Tuesday, 28 February 2012

The Castle of Easter Greenock

A more detailed history of one of the last castles to fall in Greenock can be found in Williamson's "Views and Reminiscences of Old Greenock", from where the image above is taken.

In our illuminated manuscript Clann Abhainn Cluaidh, we used a pencil sketch of the same piece, which had appeared in an 1809 edition of  "Scots Magazine" along with the following text

"The view here annexed represents the ruins of the Castle as they appeared about five years ago. The Tower has since fallen, and in the course of a few years the plough will probably pass over the remains. And thus the ancient glory of Greenock is now crowned with a colony of piggeries."
We so loved that final phrase that in a nod to the situationist movement, we got some teeshirts printed for when we were out doing research / collection 'and thus the ancient glory of Greenock is now crowned with a colony of piggeries'...surprisingly these never caught on. Our Captain Kidd 'there is nothing in this world that can make it appear I was guilty of piracy' teeshirts were marginally more popular. I'd still buy one.

This ruined barony played host to a traditional castle spirit, a grey figure (gender not identified, but generally speaking, you would expect it to be a Lady) still randomly spotted wandering around the well ploughed piggeries for a period after the collpase of the castle itself, in a similar vein to the two doomed lovers who wandered down at Cresswell long after their home had crumbled.

Tuesday, 21 February 2012

Clann Abhainn Cluaidh

the hand carved wooden cover to the manuscript

"Clann Abhainn Cluaidh" was our first project, put together in 1999, a modern illuminated manuscript printing some brief pieces of lesser known Inverclyde history, alongside the first of the stories we had been researching and collecting; the wooden cover was carved by Eddie O'Donnell at Neil Street Community Workshops, the illuminated borders were designed by pupils at two local Primary schools, the leather binding came from the tannery up by Bridge of Weir, and it was typed and printed by a local printing project working with adults with learning disabilities; none of it was planned out like that to "tick boxes", it's just how it naturally progressed. The book was then displayed at our local library for a month, before transferring for awhile to Cornalees Visitors Centre. It's been wrapped up safely in our archive since. It's a bit frayed around the edges, some of the binding is starting to give, but it still looks great. I'm hoping we can find it a new permanent home very soon. In the meantime, we'll run some of the wee snippets and poems that were included in this book, but never reprinted elsewhere.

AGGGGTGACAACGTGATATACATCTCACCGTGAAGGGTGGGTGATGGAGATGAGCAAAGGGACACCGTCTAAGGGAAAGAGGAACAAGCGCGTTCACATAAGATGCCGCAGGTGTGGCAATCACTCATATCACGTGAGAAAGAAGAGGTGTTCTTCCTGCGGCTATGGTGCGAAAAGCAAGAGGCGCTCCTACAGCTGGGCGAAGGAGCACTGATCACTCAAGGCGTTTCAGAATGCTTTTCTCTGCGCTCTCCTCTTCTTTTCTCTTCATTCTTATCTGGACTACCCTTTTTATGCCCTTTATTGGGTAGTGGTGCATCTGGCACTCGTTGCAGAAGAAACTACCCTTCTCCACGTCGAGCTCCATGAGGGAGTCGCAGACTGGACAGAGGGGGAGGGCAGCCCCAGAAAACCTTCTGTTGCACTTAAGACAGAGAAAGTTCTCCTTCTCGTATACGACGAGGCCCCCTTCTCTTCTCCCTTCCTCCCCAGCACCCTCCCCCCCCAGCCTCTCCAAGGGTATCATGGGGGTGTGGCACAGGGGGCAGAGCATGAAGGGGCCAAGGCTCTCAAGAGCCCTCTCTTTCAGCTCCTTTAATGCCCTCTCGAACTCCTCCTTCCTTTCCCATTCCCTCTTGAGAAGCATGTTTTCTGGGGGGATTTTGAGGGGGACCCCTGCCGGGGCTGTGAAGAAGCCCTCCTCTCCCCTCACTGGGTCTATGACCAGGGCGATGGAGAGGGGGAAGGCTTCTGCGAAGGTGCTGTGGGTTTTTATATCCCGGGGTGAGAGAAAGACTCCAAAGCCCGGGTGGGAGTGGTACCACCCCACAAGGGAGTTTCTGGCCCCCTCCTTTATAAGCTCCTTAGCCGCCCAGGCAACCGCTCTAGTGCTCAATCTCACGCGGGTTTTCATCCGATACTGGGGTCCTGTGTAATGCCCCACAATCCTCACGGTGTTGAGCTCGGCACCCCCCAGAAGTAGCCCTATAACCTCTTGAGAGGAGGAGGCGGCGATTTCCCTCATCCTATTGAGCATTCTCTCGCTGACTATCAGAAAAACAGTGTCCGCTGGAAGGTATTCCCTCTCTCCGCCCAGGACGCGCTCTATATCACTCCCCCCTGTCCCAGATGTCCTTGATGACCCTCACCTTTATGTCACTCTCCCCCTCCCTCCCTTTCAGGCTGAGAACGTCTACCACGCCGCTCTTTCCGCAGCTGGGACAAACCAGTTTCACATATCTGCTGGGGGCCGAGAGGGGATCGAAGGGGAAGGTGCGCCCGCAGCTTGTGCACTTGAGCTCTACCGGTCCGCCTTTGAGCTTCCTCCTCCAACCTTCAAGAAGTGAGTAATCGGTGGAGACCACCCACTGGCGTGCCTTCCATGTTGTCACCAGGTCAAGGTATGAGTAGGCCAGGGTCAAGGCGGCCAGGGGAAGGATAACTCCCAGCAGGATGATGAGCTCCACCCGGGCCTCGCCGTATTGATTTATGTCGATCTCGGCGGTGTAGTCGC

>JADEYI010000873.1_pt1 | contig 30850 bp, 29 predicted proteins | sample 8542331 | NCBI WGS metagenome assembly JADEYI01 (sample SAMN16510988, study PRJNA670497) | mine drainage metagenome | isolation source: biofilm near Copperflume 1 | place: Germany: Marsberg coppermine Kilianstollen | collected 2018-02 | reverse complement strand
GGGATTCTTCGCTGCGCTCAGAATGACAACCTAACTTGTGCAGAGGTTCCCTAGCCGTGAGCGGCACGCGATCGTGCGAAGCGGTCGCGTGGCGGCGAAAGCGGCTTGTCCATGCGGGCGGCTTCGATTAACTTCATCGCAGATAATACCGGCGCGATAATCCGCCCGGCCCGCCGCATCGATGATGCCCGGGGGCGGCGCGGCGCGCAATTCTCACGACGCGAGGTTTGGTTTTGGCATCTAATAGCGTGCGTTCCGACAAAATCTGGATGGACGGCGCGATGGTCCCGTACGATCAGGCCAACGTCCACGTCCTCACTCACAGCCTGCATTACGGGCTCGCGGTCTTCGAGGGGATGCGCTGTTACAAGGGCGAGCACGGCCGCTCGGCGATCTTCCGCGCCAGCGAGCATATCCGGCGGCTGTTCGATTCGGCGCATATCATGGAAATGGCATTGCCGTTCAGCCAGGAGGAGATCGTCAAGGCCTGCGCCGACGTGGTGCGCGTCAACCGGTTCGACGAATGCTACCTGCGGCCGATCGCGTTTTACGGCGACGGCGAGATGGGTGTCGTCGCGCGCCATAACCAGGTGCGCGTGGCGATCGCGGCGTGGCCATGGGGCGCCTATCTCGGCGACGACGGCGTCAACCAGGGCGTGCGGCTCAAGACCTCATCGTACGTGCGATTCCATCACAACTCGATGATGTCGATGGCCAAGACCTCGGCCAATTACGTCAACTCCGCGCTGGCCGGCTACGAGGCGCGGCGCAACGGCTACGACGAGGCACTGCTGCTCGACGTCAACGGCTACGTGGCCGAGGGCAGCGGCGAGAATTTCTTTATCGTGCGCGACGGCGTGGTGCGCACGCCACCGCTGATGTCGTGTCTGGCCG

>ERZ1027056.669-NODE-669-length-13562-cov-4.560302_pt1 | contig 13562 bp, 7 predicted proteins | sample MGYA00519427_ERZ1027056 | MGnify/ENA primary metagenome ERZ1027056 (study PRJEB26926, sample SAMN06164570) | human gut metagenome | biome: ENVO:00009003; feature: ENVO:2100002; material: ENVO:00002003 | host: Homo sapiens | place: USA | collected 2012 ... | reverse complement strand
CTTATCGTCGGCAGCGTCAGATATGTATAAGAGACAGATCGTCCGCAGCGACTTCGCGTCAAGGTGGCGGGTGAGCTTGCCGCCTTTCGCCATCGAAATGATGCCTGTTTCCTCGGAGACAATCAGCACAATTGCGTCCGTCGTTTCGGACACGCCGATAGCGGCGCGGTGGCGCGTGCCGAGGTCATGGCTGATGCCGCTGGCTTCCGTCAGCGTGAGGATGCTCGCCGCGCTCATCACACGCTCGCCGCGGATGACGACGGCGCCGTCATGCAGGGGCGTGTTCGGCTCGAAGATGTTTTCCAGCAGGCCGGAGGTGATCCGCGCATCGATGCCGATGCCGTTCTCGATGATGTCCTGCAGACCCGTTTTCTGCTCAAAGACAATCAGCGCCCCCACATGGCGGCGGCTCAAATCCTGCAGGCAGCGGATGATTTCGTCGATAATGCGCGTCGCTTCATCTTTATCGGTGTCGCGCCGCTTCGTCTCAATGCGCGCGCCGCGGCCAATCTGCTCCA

Looking through the manuscript, and remembering the process got me to thinking, so please forgive me a wee indulgent moment here; heritage is a wonderful thing, but it is too often confused with history, it still amuses me to think of the stick we got from so many people locally for being in our early twenties and talking about stories and legends which had no basis in fact - as if only history mattered, as if we were too young to properly understand "The History of The Town". My all time favourite remains the time we were compared to holocaust deniers for defending the possibility that Captain Kidd may have come from Greenock- a comparison as abhorrent to us as it was ridiculous.

I love history, but it can be an academic pursuit, a game of interpretation or (as we frequently found) one-upmanship about who knows most about something; heritage...that belongs to everyone...and there's plenty folk still who don't like that. It's been years since we started collecting and reprinting / retelling stories, in that time, a lot has changed, but those same stories have been retold locally and at international storytelling festivals, recorded by schoolchildren for the BBC, animated online, Inverclyde now even has a Myths and Legends Festival each year...all good things and we are glad to have played a part in that. So, if you have a story to tell, we're still listening...

"The legends represent the imagination of the country, they are the kind of history which a nation desires to possess. They betray the ambitions and ideals of the people, and in this respect,  have a value far beyond the tale of actual events and duly recorded deeds  which are no more history, than a skeleton is a man."
Standish o'Grady 1832-1915

the manuscript frontispiece to our first folk tale

From Clann Abhainn Cluaidh - The Great Fire of Dock Lane

30 October 1863
About two in the morning, fire was discovered to have broken out in a second floor apartment, near the south west corner and above Mr Douglas's, Mr McAllister's and Mr Griffith's shops. The alarm spread rapidly, and Mr Calderwood with the fire brigade was soon on the spot with apparatus, but in spite of all their efforts, the fire continued to spread on both side with alarming rapidity. Immediately, at the centre of the block of buildings were stone gables, and it was hoped these would arrest the progress of the fire; and the firemen set to work from these extremities in order to secure that result. In two hours after the fire was discovered, the whole half of the square was enveloped in flames, rising to a great height, illuminating the town to a great distance, and alarming the inhabitants, who turned out of bed in great numbers to witness the imposing spectacle. From some of the shops and offices a little property was rescue, including the safes with their valuable contents in books and documents. By five o'clock the fire had nearly exhausted itself; it gradually got lower, and when day broke the half of the square was a mass of smouldering ruins, the twisted walls only remaining with a heap of smoking debris inside.